The analysis of suprasegmental features often yields information about the content (e.g. irony) and the subject matter (e.g. the "solemn" tone of a funeral address), as well as presuppositions (e.g. an interruption of the intonation contour in allusions) and composition (e.g. pauses, stress on the rhematic parts of the utterance). Of the extratextual factors, it is the aspects of sender, intention, place and motive/occasion and text function which are mainly characterized by suprasegmental features.

e. How to elicit suprasegmental features in a written text Affectivity and expressivity are mainly reflected in the choice of lexis. Certain affirmative words, such as actually or in fact, and emphatic evaluations like fantastic or great seem to attract sentence stress.

In syntax, it is mainly focusing structures, such as clefting (e.g. It was John who kicked the ball), inclusions, which are spoken in a lower tone and at a higher speed than the embedding sentence, ellipses, or aposiopeses which seem to suggest special intonation patterns. Asyndetic enumerations, for example, are characterized by a higher speed than polysyndetic enumerations {John, Peter, Mary, Paul were there vs. John and Peter and Mary and Paul were there).

If not supported by lexical or syntactic means, contrastive stress is usually produced by the context. If the context is not sufficiently clear, the reader has to be guided by graphic features, such as underlining, spaced or bold type or italics, quotation marks, etc.

Finally, the phonological image of a text is also determined by theme-rheme structures. Since the thematic element normally links a sentence to the preceding utterance, it is often put in initial position with the rheme forming the end of the sentence, which is, of course, the appropriate place for the elements which the sender wants to stress. A deviation from this pattern causes surprise or leads to a certain tension between the two sentences, which is also reflected in the intonation contour.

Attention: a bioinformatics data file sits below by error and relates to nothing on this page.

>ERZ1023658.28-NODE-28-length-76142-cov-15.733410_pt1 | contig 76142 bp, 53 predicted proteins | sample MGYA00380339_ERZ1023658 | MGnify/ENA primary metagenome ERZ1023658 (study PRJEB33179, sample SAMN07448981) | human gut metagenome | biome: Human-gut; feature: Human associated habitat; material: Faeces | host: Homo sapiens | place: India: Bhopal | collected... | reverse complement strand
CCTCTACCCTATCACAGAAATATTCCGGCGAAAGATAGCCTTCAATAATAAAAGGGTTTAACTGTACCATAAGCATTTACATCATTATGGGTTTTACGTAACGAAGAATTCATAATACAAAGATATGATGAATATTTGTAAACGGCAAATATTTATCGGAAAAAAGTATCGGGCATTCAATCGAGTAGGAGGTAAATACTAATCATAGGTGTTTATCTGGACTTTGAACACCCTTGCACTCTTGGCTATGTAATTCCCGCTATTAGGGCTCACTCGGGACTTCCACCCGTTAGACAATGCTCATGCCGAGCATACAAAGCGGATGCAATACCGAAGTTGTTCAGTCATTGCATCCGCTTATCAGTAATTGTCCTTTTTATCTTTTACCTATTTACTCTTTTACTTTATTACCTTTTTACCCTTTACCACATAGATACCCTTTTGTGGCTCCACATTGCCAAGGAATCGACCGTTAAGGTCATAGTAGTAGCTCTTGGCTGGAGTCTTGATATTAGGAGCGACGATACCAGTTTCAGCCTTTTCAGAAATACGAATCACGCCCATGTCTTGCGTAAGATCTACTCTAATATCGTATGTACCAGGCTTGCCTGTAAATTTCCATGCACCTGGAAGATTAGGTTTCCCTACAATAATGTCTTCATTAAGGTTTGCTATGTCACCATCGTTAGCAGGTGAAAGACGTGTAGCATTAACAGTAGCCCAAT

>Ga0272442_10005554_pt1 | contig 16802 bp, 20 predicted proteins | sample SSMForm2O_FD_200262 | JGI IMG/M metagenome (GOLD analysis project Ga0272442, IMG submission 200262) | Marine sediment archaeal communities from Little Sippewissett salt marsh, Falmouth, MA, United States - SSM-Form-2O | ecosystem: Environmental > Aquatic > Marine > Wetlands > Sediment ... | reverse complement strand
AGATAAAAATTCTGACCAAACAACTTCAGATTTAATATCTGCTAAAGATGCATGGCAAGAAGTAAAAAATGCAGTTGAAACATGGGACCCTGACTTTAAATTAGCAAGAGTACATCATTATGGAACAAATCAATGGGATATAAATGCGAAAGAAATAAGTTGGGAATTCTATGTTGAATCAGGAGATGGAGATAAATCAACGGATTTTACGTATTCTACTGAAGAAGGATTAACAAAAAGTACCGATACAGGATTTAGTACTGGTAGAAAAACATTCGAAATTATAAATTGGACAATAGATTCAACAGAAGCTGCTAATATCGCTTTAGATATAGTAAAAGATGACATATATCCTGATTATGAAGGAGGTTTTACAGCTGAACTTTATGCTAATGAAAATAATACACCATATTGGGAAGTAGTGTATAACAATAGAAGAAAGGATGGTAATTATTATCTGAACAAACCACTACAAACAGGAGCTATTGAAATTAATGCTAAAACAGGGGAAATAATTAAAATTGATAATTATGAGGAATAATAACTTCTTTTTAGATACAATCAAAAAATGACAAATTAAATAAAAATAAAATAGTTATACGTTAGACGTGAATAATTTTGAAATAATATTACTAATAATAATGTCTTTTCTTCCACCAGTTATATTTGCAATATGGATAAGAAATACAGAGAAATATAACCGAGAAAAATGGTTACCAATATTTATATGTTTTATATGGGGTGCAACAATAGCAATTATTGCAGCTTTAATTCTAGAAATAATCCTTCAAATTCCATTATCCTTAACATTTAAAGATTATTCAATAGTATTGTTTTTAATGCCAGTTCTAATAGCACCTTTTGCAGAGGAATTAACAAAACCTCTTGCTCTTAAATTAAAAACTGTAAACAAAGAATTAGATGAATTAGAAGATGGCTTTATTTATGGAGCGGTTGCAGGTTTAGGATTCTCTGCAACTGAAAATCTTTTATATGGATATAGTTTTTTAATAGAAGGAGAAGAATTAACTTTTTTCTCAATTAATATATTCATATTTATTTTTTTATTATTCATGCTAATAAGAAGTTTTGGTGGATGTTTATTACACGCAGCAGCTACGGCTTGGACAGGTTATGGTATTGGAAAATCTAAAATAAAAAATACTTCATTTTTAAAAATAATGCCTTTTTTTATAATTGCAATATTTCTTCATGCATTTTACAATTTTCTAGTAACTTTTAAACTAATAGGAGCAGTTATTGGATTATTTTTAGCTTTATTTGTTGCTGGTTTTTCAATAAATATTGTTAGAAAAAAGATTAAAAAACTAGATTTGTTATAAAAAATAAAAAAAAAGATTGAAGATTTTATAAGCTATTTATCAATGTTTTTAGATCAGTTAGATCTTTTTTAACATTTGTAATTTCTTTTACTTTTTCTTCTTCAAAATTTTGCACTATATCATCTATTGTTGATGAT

For the translator, these considerations on phonology and intonation are of particular importance because the reader's acoustic imagination is determined by language-specific patterns. Each receiver reads a text against the background of their own native knowledge of intonation and stress patterns. Since in most cases this is an intuitive knowledge, they may not be able to adapt themselves to strange patterns even if they are told that they are reading a translation. After analysing its functions, the translator should therefore adapt the ST intonation to TL patterns.


The following questions, referring to prosody and intonation in spoken texts and their graphic representation in written texts, may be helpful in analysing suprasegmental features:

Which suprasegmental features are present in the text? How are they represented graphically?

Are the suprasegmental features genre specific?

Do the suprasegmental features provide any clues to the habitual characteristics or to the emotional or psycho-pathological state of the sender?

Can the text be divided into prosodic units? Does the intonation contour indicate the sender's intention to clarify, stress or focus any elements of the utterance?

Do the suprasegmental features correspond to the theme-rheme structure of the text?

Does the translation skopos require any adaptations of suprasegmental features to TL patterns?

Example of Intratextual Text Analysis


Bertolt Brecht: Measures Against Violence